That’s a record number of skeletons in Bohemia from the High Middle Ages. And, according to lead archaeologist Jan Frolík of the Czech Academy of Sciences Institute of Archaeology, a record for the continent.
“The 30 graves, as far as I know, are the largest set in Europe,” he told Prague Daily Monitor.
The remains were discovered during repair work being conducted on the Sedlec Ossuary, a chapel in the Czech suburb of Kutna Hora decorated with an estimated 40,000 to 70,000 skeletons. (Therein lies a fascinating story in itself.)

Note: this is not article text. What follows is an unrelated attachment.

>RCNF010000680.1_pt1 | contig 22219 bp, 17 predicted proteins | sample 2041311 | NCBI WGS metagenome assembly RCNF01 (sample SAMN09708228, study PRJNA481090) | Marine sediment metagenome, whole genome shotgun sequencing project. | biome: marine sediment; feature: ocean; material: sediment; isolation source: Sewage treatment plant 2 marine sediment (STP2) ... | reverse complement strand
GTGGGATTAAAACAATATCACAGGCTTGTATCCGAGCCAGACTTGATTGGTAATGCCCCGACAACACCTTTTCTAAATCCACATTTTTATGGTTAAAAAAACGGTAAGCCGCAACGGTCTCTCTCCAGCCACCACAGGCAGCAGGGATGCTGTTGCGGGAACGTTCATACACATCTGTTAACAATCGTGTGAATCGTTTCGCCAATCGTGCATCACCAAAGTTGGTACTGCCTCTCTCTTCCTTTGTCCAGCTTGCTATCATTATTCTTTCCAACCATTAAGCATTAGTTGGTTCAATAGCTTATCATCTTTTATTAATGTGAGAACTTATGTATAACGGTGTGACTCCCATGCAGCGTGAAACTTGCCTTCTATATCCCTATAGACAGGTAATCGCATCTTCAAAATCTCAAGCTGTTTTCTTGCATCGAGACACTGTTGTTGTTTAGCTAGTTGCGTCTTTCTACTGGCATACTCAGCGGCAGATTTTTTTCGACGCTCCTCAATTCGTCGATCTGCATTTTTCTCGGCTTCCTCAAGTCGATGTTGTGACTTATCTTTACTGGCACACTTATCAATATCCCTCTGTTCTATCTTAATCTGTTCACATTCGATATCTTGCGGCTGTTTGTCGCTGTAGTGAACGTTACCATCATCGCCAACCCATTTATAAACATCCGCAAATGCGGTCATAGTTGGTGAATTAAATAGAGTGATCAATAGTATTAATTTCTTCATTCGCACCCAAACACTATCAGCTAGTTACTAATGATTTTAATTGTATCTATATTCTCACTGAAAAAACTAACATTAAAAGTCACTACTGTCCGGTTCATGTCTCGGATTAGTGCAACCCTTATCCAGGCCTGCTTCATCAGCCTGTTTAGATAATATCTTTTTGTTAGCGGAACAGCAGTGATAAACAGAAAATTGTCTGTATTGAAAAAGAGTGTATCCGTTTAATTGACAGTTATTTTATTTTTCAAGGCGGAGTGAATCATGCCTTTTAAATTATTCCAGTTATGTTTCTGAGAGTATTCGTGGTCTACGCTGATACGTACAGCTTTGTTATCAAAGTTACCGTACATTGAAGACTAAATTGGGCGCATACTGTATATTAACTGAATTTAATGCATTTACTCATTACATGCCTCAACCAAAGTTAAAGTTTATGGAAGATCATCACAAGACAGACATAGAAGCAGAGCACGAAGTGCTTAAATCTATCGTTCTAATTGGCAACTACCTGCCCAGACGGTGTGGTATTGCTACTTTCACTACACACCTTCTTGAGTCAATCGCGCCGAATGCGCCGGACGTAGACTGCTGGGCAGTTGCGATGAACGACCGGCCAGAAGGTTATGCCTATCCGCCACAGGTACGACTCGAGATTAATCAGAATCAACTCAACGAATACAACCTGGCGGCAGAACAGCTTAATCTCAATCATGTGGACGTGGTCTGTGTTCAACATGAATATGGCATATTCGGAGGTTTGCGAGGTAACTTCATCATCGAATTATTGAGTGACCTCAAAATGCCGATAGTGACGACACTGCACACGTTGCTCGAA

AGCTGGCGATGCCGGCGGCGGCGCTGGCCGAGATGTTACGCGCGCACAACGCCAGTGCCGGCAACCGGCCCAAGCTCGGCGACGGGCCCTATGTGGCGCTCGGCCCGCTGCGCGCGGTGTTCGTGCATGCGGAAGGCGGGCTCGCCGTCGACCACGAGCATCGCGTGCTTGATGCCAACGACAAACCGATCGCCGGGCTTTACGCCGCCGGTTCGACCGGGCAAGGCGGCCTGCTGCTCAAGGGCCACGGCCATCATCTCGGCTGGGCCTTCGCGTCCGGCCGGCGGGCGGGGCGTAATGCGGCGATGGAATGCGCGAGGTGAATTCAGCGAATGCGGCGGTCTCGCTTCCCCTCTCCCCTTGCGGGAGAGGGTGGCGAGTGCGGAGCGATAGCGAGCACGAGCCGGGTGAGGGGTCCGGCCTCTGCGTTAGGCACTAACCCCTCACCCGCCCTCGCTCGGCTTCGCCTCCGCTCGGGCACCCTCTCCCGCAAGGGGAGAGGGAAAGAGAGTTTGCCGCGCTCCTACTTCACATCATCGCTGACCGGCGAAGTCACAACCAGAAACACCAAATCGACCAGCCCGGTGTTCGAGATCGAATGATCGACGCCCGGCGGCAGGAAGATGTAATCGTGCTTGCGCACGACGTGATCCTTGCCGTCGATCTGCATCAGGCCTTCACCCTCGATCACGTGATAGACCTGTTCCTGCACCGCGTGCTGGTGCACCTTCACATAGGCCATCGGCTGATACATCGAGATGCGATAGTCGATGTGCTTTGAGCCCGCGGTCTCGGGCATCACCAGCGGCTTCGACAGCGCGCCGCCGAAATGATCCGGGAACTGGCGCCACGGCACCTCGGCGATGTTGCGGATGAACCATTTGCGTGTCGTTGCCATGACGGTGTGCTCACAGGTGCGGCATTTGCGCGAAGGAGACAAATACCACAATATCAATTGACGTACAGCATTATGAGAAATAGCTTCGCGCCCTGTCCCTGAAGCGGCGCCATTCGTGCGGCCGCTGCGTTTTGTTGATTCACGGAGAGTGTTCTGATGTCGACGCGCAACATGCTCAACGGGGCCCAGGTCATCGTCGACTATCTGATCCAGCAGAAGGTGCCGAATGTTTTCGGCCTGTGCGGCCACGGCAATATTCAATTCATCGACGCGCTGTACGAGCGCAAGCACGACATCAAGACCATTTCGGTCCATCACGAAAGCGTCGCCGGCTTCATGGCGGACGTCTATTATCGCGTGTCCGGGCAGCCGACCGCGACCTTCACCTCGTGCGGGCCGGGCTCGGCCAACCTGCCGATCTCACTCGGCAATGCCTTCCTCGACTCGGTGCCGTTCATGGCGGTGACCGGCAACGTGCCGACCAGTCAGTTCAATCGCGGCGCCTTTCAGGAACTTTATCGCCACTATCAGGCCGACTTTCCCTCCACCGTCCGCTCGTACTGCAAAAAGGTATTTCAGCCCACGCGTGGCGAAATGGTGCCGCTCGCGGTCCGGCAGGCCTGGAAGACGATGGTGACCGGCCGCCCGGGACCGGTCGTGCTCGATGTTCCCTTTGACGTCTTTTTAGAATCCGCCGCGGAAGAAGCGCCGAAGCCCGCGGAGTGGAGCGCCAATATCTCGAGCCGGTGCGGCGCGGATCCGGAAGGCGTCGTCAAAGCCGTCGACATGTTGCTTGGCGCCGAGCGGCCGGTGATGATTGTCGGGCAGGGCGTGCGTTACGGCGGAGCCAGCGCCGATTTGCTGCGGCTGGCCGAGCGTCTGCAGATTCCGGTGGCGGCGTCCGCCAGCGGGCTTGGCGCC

The floor of the chapel is below ground level, and it was while performing excavation in the surrounding cemetery to access the lower part of the building that the skeletons were found, flanking the entire northern side of the ossuary, and partially the eastern and western sides.
It appears that the foundations of the chapel, built around 1400 CE, were dug without knowledge of the graves beneath.
The graves, pits measuring 2 metres (6.5 feet) square and 2.5 to 3 metres (8.2 to 9.8 feet) deep, are from two distinct time periods in the 14th century. The researchers connected the oldest pits to a famine that swept the region 1318 CE.
Photo: J. Frolík/CAS Institute of Archaeology